Laykin: Taking a proactive approach - what we call litigation readiness - is essential to the effective control of cost. The company that is prepared to collect and manage its data in anticipation of litigation is in a far better position to address the cost of e-discovery once litigation arises than one that simply reacts to a summons and complaint.
Kirtley: The greatest opportunity that clients have to reduce discovery costs is before they are served. If the company waits until litigation has commenced, or the investigation has begun, about 90 percent of the costs it must address have been predetermined. Knowing what must be retained and what can be eliminated is a valuable undertaking in and of itself, but it also serves to reduce the costs associated with the inevitable litigations or investigations when they arise.
Editor: How does globalization affect the electronic discovery landscape?
Daley: The vast majority of our clients are multinational companies. We are seeing an increase in the scope of litigation discovery requests and governmental investigations that demand production of corporate digital data outside the U.S.
The collection and processing of data consistent with the requirements of a variety of jurisdictions is a significant challenge. Duff & Phelps' international presence provides an effective means of meeting such a challenge for companies operating globally.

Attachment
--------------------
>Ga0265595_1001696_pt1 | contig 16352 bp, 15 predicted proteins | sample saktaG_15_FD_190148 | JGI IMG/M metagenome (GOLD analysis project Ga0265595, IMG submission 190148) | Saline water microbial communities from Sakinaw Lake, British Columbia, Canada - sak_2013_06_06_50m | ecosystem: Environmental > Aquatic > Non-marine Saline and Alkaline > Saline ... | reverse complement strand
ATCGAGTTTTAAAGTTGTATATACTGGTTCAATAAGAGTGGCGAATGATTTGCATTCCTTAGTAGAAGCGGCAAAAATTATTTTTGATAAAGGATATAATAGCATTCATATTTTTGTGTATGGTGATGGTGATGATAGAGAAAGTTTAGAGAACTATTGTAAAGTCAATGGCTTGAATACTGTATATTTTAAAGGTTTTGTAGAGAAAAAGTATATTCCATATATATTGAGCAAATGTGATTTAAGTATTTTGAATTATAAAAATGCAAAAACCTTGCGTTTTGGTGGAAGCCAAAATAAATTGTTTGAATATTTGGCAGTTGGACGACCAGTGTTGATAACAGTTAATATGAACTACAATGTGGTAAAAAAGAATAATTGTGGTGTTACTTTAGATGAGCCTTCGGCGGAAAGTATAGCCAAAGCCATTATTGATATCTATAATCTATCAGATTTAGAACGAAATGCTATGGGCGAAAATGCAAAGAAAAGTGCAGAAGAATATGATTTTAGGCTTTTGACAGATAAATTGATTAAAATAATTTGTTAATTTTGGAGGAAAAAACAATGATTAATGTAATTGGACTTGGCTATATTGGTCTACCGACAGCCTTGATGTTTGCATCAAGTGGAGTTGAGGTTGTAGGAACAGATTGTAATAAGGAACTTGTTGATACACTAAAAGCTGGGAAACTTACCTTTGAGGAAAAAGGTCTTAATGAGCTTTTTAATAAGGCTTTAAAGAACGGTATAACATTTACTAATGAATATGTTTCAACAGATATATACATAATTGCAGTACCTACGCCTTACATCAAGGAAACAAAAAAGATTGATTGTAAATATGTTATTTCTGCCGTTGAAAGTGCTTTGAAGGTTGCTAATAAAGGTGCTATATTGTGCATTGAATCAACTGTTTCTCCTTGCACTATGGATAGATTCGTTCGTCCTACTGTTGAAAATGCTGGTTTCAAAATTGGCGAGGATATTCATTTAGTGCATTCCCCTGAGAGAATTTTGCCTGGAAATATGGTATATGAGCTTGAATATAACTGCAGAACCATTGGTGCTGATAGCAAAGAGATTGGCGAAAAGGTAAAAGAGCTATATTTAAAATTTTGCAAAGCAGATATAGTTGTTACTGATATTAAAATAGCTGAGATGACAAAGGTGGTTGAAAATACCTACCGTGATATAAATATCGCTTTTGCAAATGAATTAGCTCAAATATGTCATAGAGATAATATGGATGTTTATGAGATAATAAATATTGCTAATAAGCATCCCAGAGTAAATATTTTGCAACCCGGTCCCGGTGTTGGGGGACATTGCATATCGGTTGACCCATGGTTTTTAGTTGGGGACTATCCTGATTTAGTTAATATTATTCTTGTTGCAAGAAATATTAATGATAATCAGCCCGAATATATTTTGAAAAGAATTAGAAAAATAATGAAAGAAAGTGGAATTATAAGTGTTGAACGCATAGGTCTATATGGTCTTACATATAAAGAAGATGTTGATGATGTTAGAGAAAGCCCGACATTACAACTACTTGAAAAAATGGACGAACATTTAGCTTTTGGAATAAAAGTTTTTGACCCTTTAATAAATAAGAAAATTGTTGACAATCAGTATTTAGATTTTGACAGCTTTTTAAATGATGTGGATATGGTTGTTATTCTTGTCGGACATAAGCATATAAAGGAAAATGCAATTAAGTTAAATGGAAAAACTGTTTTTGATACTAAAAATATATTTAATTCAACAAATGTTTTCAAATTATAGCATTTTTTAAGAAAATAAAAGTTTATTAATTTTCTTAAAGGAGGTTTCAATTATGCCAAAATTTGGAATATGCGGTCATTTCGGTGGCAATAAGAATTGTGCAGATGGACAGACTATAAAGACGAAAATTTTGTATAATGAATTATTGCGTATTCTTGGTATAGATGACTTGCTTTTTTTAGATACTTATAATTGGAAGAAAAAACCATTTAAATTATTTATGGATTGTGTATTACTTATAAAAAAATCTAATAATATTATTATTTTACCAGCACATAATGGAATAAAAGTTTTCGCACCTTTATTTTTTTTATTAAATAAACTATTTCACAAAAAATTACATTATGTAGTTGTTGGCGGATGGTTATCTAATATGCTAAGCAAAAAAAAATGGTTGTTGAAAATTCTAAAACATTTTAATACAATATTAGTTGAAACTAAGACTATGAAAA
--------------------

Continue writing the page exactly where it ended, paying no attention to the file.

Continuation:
Editor: Speaking of Duff & Phelps' international offices, I understand that you have recently opened up several in Asia. Please tell us about the services being offered in this market.
Laykin: We will certainly be offering investigative and e-discovery services in Asia, as well as in Europe, and there is a wide array of matters requiring on the ground assistance and expertise. These are not issues that can be addressed from the U.S. by remote control.
In Asia - and Duff & Phelps now has a strong presence in both China and Japan - we are seeing significant Foreign Corrupt Practices Act matters, in addition to trade secrets and other regulatory issues.
Daley: We are also handling a significant volume of internal investigations involving fraud in Asia and other foreign locations. Very often, companies find themselves dealing with vendors or joint venture partners with whom they are not familiar in these locations, and we are called upon to handle a variety of investigations concerning these relationships.
Editor: Will the firm be suggesting e-discovery products supplied by third-party vendors to its clients or providing its own internally designed e-discovery products?
Laykin: Duff & Phelps has spent considerable time on the development of methodologies, processes and best practices for the management of electronic data. There are many tools available for the implementation of the expertise we bring to our clients, but we do not endorse any one tool or any particular technology. E-discovery products are continually evolving, and the one constant, for us, is the commitment to provide our clients with the best advice available on the products most suitable for their needs. It is for that reason that our team works with all of the traditional and emerging e-discovery service and software vendors to fully appreciate each of their strengths and weaknesses.